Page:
When most people think of the legalities of Medicinal Marijuana Dispensaries, they think of the conflicts between state and federal law, the legality of “prescriptions” held by the “patients,” or the profits being realized by these “not for profit” companies. However, the threshold issue to owning and operating a pot dispensary is actually a question of land use.
As the legality of medicinal marijuana is a local issue, so are the zoning ordinances. Currently, Sacramento County residents must travel to neighboring Yolo or Sutter County to seek “legal” store fronts. (Sutter County is actually hosting a 3 day event to educate, and potentially celebrate, dispensaries, for more information click here). Despite the county wide bans in both Sacramento and Placer Counties, the greater Sacramento area has still seen its fair share of clinics that appear to be legal but in fact are not. Such facilities are typically operating without a license as well. But given state budget cutbacks and overworked police departments, many are allowed to operate anyway.
Recently however, the Sacramento County Board of Supervisors decided to address this issue. In a nutshell, they agreed to agree to future zoning ordinances that will in fact allow pot to be dispensed in Sacramento County if the premises are zoned for it. (See this article). Said ordinances are intended to limit both the location and the number of dispensaries allowed in the county. At this point, more questions seem to be created than answers. How will such zoning affect neighboring property? Are there neighborhoods that would generally accept this business? What are the correlations between dispensaries and area crime? This last question has provided many statistical assertions, all probably as “credible” and “unbiased” as the last. Whatever the case, the politicians and the vast majority of their constituency have made up their minds in regards to whether or not dispensaries are good for the county. It is widely accepted that the intent of these ordinances is to attack the recent surge in new dispensaries in the greater Sacramento area.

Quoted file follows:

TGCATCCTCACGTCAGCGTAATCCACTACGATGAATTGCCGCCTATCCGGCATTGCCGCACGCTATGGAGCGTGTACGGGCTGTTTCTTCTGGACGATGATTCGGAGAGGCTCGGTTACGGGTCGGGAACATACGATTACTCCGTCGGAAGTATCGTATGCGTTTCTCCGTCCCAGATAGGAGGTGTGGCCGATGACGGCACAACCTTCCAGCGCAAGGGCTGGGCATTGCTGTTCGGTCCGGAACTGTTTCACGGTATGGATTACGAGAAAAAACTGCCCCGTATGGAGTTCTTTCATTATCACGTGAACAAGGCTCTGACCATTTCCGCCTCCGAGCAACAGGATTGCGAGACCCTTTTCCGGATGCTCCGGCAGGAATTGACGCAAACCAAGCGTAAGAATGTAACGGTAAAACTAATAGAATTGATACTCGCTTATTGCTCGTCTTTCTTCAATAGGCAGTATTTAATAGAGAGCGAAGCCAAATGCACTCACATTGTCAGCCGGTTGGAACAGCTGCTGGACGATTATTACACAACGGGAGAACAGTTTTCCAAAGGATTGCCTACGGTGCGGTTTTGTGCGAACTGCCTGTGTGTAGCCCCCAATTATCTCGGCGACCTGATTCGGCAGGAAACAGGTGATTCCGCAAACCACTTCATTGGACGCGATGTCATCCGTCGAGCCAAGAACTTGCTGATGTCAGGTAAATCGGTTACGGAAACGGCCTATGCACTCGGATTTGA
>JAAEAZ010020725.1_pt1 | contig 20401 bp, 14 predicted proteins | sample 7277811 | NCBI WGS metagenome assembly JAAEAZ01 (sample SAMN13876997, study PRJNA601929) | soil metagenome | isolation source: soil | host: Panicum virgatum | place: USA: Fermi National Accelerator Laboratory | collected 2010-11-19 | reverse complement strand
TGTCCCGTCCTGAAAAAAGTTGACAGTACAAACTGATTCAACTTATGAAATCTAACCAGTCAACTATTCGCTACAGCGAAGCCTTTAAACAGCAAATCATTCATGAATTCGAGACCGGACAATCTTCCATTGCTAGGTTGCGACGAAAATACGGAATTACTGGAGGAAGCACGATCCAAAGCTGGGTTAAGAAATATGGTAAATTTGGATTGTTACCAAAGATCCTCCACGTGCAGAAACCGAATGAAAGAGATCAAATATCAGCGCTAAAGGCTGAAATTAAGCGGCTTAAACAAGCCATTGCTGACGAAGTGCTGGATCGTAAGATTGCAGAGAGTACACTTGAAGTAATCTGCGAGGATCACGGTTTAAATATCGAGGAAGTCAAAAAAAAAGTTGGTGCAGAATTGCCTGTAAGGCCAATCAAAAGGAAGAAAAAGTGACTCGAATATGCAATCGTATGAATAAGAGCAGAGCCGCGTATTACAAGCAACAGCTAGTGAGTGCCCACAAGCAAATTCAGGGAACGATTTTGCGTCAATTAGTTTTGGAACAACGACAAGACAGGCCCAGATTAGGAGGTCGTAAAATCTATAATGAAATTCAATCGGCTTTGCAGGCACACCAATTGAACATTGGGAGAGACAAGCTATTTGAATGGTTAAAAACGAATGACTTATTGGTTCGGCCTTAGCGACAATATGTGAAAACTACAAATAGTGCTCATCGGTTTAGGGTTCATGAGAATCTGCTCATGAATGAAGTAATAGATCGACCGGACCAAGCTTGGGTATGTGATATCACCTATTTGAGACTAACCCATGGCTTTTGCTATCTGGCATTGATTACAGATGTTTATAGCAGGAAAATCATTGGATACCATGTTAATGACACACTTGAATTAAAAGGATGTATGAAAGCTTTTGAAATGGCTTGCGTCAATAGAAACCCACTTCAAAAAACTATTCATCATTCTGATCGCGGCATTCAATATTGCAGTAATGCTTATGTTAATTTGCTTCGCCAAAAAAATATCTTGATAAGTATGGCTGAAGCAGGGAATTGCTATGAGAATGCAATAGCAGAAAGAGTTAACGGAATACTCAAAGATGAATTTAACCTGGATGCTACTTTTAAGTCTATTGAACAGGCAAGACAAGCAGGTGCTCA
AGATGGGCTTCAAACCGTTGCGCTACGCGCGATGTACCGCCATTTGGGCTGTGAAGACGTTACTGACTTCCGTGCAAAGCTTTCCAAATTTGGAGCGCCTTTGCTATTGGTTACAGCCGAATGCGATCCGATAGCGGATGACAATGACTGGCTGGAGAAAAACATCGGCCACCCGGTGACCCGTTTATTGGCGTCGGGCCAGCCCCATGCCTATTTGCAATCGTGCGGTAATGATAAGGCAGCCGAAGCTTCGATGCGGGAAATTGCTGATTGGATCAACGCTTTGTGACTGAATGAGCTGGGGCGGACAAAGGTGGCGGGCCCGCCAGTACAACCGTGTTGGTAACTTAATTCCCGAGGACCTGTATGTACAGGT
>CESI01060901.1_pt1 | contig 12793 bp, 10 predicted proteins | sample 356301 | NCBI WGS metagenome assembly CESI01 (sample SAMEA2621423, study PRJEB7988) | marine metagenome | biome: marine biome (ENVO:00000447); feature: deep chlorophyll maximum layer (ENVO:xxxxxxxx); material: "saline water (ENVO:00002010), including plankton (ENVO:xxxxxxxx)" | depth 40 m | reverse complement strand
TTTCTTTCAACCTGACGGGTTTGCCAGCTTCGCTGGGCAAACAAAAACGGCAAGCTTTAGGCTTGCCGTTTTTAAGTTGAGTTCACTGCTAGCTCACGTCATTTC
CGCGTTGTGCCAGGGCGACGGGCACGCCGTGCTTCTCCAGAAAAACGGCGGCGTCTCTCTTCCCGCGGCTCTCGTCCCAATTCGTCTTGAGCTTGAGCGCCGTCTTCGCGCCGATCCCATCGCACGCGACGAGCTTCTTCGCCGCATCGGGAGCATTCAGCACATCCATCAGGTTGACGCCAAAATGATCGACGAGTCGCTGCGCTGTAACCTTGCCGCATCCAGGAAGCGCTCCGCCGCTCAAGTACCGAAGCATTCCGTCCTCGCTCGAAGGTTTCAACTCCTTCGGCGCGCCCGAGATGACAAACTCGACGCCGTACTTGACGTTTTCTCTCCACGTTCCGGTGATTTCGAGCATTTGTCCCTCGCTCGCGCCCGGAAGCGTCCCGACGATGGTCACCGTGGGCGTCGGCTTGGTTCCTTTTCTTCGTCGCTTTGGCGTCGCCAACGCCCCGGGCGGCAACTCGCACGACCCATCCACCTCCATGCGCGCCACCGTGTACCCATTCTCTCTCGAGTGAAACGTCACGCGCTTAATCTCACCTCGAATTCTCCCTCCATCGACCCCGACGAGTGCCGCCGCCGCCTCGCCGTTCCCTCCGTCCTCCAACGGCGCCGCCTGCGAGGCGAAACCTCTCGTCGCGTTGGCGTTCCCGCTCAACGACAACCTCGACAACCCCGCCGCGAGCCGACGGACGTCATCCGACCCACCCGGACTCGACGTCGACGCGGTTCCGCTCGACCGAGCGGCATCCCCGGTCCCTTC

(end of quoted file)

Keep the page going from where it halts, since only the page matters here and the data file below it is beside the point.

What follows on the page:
But one must question why Sacramento County is spending precious resources addressing this issue now in the wake of the recent Department of Justice memo seeking to enforce anti-marijuana laws in legal medicinal marijuana jurisdictions. (See the SacBee article here). The reason is, again, the “legality” of pot is first a land use issue. Here, politicians have an opportunity to “fight” the war on drugs. The supervisors intend to beef up regulations against those trying to operate within at least the four corners of the law if not the spirit of the law. But is this going to help the greater issue – the illegal use of marijuana? I would think not as the vast majority of pot used is sold on the proverbial street. It seems law makers are attacking dispensaries mostly because they are visible and because they can.
I overheard a person calling marijuana the second gold rush…the green rush. I’m not sure I agree, but one distinct similarity is certain: it’s all about the land where you stake your claim.